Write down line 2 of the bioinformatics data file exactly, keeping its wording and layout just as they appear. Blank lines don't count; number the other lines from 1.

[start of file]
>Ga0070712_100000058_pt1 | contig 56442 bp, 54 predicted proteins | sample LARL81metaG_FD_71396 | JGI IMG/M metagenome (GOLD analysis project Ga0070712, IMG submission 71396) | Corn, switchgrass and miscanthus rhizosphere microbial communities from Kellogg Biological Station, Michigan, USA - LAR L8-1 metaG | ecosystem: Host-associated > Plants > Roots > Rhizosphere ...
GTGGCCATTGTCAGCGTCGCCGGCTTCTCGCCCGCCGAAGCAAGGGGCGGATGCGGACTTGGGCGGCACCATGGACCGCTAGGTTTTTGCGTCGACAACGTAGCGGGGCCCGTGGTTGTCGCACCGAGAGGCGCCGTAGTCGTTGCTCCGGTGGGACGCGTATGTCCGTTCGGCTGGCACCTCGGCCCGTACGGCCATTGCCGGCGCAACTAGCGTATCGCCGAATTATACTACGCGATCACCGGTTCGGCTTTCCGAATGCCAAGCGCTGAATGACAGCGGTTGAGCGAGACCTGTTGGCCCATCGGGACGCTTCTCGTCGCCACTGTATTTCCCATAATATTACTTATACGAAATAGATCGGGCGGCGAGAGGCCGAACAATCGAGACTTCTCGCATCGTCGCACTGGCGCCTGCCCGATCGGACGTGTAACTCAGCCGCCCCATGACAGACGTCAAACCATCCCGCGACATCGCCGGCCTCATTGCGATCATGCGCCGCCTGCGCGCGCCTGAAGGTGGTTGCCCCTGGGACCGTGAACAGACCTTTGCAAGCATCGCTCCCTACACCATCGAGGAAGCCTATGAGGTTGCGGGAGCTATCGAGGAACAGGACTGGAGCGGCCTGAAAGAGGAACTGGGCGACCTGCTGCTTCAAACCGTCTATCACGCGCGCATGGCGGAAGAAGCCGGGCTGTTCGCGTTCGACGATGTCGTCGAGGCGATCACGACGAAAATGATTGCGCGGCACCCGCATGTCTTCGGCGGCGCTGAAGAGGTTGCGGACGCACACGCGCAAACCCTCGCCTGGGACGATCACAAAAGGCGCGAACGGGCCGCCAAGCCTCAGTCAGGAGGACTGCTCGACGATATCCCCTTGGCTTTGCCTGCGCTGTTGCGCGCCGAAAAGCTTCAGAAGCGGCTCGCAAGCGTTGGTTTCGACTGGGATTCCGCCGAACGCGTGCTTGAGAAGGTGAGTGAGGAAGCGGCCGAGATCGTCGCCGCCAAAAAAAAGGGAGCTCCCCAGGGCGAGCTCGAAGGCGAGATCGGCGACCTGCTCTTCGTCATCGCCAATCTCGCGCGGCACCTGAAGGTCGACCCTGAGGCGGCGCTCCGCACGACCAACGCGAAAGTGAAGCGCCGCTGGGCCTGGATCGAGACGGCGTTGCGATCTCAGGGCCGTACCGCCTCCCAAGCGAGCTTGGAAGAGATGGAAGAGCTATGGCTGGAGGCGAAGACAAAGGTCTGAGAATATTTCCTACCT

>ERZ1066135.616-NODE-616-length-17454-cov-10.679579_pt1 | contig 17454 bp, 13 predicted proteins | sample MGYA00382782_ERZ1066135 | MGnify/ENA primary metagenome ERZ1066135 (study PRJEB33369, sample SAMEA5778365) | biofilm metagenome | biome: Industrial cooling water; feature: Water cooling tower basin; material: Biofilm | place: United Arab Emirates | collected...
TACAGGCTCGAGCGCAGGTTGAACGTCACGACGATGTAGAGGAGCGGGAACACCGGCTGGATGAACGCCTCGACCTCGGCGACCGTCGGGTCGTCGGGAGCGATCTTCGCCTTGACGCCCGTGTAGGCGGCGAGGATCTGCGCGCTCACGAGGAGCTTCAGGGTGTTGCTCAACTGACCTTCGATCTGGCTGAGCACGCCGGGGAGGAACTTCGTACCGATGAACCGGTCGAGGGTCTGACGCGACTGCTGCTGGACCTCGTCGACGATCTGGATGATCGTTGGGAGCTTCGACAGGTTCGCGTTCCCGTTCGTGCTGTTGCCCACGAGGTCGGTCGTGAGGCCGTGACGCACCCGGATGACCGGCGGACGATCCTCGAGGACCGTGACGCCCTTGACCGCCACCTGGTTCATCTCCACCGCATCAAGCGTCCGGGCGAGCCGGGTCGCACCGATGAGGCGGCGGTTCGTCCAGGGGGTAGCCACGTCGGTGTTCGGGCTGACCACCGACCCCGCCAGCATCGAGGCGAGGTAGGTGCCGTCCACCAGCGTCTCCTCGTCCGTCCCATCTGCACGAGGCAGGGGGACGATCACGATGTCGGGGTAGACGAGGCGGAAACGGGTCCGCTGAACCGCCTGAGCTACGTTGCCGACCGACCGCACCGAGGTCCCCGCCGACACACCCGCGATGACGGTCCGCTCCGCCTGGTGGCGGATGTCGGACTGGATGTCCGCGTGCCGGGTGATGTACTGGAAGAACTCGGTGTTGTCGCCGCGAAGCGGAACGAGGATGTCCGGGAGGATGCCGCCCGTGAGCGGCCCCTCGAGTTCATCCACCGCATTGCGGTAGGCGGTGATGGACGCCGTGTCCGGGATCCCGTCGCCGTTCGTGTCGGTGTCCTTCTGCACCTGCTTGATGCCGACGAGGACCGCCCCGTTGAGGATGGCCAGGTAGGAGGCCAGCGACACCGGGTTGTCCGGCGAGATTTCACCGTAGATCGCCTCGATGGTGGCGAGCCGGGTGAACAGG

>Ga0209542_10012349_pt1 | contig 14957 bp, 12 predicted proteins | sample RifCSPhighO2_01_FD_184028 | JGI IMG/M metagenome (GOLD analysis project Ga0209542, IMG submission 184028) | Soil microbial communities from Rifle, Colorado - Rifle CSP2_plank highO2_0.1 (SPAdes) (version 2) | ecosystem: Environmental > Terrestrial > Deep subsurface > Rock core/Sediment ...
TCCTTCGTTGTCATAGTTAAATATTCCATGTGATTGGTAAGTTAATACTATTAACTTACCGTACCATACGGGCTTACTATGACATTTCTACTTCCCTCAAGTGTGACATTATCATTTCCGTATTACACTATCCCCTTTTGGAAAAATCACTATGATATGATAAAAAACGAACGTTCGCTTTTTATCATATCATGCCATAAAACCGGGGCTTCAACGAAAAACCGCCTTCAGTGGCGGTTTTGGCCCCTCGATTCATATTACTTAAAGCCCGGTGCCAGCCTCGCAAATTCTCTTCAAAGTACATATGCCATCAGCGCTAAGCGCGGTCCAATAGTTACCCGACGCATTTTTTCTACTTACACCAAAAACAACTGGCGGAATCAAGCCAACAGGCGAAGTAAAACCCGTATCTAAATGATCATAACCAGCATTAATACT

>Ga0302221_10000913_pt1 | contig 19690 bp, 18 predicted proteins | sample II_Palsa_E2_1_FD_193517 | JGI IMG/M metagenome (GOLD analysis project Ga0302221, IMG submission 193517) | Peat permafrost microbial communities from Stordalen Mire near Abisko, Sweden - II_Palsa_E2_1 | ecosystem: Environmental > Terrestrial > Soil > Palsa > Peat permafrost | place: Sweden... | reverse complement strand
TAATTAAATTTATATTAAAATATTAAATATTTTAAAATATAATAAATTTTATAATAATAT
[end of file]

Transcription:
GTGGCCATTGTCAGCGTCGCCGGCTTCTCGCCCGCCGAAGCAAGGGGCGGATGCGGACTTGGGCGGCACCATGGACCGCTAGGTTTTTGCGTCGACAACGTAGCGGGGCCCGTGGTTGTCGCACCGAGAGGCGCCGTAGTCGTTGCTCCGGTGGGACGCGTATGTCCGTTCGGCTGGCACCTCGGCCCGTACGGCCATTGCCGGCGCAACTAGCGTATCGCCGAATTATACTACGCGATCACCGGTTCGGCTTTCCGAATGCCAAGCGCTGAATGACAGCGGTTGAGCGAGACCTGTTGGCCCATCGGGACGCTTCTCGTCGCCACTGTATTTCCCATAATATTACTTATACGAAATAGATCGGGCGGCGAGAGGCCGAACAATCGAGACTTCTCGCATCGTCGCACTGGCGCCTGCCCGATCGGACGTGTAACTCAGCCGCCCCATGACAGACGTCAAACCATCCCGCGACATCGCCGGCCTCATTGCGATCATGCGCCGCCTGCGCGCGCCTGAAGGTGGTTGCCCCTGGGACCGTGAACAGACCTTTGCAAGCATCGCTCCCTACACCATCGAGGAAGCCTATGAGGTTGCGGGAGCTATCGAGGAACAGGACTGGAGCGGCCTGAAAGAGGAACTGGGCGACCTGCTGCTTCAAACCGTCTATCACGCGCGCATGGCGGAAGAAGCCGGGCTGTTCGCGTTCGACGATGTCGTCGAGGCGATCACGACGAAAATGATTGCGCGGCACCCGCATGTCTTCGGCGGCGCTGAAGAGGTTGCGGACGCACACGCGCAAACCCTCGCCTGGGACGATCACAAAAGGCGCGAACGGGCCGCCAAGCCTCAGTCAGGAGGACTGCTCGACGATATCCCCTTGGCTTTGCCTGCGCTGTTGCGCGCCGAAAAGCTTCAGAAGCGGCTCGCAAGCGTTGGTTTCGACTGGGATTCCGCCGAACGCGTGCTTGAGAAGGTGAGTGAGGAAGCGGCCGAGATCGTCGCCGCCAAAAAAAAGGGAGCTCCCCAGGGCGAGCTCGAAGGCGAGATCGGCGACCTGCTCTTCGTCATCGCCAATCTCGCGCGGCACCTGAAGGTCGACCCTGAGGCGGCGCTCCGCACGACCAACGCGAAAGTGAAGCGCCGCTGGGCCTGGATCGAGACGGCGTTGCGATCTCAGGGCCGTACCGCCTCCCAAGCGAGCTTGGAAGAGATGGAAGAGCTATGGCTGGAGGCGAAGACAAAGGTCTGAGAATATTTCCTACCT